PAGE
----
PRODUCTS HAVE TO MATCH BRAND PROMISE


pooja-jain-luxorHow do you think a leader should ideally be?bl-page79
As a leader, one should have the ability to inspire and influence others towards a common goal to drive the vision of the company. Effective leadership should empower people; it should bring out the best in everyone, guide and support them.

What were the difficulties faced by Luxor as it tried to establish a brand name for itself?
The foremost difficulty in building up the brand quotient of Luxor was the challenge involved in driving and building a new market since Luxor has been a pioneer in its field since 1963. We have always taken our challenge as stepping stones. They help us understand what the consumer needs and whether or not our brand promise matches our products.

How important, do you think, is the role of the employees in any business’ success?
Employees are the backbone of any organisation. No matter how efficient your business models are, how much funds you have or how big the leader of the organisation is, to flourish and to grow, you need employees. They are the ones who put their heart and soul into achieving the goals of the organisation. They make the vision come to fruition.

What unique values does Luxor represent in the eyes of its consumers?
The first thing that strikes a consumer’s mind when they think of Luxor is the brand promise it delivers. It has an experience attached to it, it has a history, it has consumer satisfaction and it also has a certain promised quality. These are some of the strengths of our brand that have helped it reach where it is today, both in and outside India. Our brand communication is clearly delivering the brand promise to the consumers. It is in line with the brand image, delivering quality and assurance to every end user. Right from the time a person starts as a child to the time he becomes independent – across every stage of his or her life – we have products that will help him or her with their different needs.

Where do you see things five years down the line? Please throw some light on the market share and also your annual turnover.
We are the pioneers of the writing instruments business, both in India and outside India. We are the largest exporters from India in our category. Our annual revenues cross $75 million in the writing instruments and stationary category. Five years down the line, we believe that Luxor will become a highly trustworthy brand. We also hope to cross revenue of $500 million. To achieve this, Luxor will constantly keep looking at growth opportunities within and outside its category. This will help us grow our brand and strengthen the brand promise it holds globally.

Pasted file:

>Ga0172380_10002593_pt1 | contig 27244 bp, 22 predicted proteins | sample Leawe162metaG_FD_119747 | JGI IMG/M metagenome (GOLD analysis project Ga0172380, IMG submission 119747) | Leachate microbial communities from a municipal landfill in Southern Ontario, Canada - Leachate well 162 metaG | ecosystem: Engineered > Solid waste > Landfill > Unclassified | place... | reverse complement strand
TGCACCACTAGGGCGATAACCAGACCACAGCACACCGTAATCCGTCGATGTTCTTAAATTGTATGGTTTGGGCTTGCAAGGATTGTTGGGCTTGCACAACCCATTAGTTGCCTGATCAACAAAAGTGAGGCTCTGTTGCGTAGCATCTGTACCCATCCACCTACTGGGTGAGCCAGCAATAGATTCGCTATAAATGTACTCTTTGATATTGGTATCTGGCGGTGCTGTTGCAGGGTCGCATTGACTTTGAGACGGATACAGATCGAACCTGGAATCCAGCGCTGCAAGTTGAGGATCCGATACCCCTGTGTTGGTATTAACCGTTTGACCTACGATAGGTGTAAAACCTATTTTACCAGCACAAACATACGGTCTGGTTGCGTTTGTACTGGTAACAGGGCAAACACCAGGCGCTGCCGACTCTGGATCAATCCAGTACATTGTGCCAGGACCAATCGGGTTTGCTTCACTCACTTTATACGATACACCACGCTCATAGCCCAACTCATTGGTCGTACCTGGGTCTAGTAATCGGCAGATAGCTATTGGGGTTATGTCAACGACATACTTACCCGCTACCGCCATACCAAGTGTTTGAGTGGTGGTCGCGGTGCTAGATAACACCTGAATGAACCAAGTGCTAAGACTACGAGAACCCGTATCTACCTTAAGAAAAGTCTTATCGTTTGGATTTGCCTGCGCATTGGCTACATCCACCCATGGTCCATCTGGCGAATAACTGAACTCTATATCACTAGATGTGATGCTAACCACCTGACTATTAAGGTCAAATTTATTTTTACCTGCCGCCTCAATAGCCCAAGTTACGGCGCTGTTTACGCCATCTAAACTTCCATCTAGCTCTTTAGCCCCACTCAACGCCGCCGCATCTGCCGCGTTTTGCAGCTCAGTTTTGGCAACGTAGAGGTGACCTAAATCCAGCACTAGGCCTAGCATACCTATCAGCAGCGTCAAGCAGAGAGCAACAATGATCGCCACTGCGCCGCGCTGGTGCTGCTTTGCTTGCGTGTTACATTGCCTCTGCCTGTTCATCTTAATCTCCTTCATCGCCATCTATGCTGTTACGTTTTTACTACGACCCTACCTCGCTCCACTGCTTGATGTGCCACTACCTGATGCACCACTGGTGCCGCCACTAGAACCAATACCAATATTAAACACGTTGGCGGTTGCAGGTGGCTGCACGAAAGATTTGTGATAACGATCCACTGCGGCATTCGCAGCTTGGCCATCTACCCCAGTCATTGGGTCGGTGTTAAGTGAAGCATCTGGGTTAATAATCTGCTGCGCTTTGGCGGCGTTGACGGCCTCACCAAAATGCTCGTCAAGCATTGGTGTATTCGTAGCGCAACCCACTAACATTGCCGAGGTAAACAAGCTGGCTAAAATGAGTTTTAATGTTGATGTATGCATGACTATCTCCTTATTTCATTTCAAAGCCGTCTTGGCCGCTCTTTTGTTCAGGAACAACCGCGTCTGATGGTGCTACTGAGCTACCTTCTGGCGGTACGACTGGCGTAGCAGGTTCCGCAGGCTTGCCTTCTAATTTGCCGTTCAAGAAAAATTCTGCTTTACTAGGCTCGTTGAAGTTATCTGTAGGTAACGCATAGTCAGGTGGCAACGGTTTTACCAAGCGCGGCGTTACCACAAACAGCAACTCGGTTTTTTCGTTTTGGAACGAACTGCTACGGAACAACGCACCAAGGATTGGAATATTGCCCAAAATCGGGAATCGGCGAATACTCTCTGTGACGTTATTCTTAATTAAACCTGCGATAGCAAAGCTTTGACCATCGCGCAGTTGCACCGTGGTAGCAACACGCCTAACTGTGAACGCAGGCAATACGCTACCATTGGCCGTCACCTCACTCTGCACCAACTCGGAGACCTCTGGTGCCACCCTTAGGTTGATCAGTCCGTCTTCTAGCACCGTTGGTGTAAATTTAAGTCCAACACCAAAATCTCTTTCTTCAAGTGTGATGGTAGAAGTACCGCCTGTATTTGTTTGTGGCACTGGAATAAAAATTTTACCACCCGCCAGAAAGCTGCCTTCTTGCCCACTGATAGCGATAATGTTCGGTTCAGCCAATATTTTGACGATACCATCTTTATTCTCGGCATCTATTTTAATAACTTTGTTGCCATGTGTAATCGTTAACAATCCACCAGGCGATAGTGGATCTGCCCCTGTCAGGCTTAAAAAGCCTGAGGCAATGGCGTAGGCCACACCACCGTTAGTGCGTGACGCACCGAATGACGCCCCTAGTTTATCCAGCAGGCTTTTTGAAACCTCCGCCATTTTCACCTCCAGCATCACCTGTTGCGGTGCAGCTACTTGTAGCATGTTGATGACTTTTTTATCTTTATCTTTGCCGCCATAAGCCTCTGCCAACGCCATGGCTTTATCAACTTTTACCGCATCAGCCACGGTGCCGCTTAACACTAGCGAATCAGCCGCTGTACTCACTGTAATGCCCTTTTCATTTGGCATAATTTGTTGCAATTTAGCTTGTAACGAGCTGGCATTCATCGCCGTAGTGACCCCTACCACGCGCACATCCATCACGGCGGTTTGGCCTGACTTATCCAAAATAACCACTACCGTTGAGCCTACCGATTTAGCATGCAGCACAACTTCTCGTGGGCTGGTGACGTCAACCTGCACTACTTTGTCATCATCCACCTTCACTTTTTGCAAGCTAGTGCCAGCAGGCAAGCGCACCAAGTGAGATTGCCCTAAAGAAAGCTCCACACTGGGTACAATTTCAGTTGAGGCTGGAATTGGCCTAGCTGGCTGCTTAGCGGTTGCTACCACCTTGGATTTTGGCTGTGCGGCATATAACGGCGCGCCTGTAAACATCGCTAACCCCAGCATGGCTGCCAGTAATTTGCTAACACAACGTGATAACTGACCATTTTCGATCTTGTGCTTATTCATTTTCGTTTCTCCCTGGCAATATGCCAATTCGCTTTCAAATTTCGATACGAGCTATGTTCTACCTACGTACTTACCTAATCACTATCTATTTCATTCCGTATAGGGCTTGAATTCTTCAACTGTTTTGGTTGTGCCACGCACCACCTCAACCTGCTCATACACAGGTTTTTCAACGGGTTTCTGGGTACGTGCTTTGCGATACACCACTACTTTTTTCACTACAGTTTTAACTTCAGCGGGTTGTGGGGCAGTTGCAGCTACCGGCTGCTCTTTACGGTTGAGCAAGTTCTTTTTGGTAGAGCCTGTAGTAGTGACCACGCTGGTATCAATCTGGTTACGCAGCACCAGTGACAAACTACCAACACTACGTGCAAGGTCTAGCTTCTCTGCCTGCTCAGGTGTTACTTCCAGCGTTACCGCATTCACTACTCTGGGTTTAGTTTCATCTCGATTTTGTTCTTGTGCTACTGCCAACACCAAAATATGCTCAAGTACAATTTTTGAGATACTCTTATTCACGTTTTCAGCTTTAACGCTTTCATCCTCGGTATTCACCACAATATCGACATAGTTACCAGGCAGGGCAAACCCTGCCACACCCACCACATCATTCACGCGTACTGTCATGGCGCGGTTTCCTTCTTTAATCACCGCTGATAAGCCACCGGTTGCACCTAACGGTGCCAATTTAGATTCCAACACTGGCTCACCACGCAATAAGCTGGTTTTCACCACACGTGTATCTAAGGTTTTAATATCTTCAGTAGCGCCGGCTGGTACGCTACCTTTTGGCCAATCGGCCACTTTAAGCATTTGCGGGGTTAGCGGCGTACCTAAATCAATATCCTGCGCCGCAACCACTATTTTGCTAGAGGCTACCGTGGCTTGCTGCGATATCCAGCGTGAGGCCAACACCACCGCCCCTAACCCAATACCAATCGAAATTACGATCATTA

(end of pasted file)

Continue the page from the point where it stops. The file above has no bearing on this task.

Leading and managing brand operations are extremely taxing roles. How do you de-stress yourself?
In my view, managing a brand’s operation is not a taxing job. In fact, I think if it’s done with passion, one can have a lot of fun. Since the time I started working, I’ve always been passionate about brand building. In my opinion, people need to have a very clear focus. Your focus entirely depends on which category your business is in, where your customers are and what segment your brand falls in. Once you understand these three aspects of your business, you will be able to deliver what the consumer needs. This will eventually help you and your industry grow. My undying passion to create something new and innovative which delivers great value to its consumers keeps me going. To relax, I start my day with a physical workout session which keeps me fresh all day long. Apart from this I also like dancing and travelling.

The international market hasn’t seen many iconic brands like Apple coming from India even though we have no shortage of talent. Why do you think is that?
Indians have never fallen short of talent and human capital. The reason we don’t have brands like Apple coming from India in the digital space is because the western world is far more developed. Indian brands have their own strengths. Some of the best brands we have have been from the service sector, manufacturing industry and some other areas like ayurveda, etc. Today’s international market has gone beyond what we might have imagined a decade back. Thus, we do have our strong point but yes, in the digital space, we also have our limitations. The lack of infrastructure and exposure in our country in this particular sector can also be a reason.

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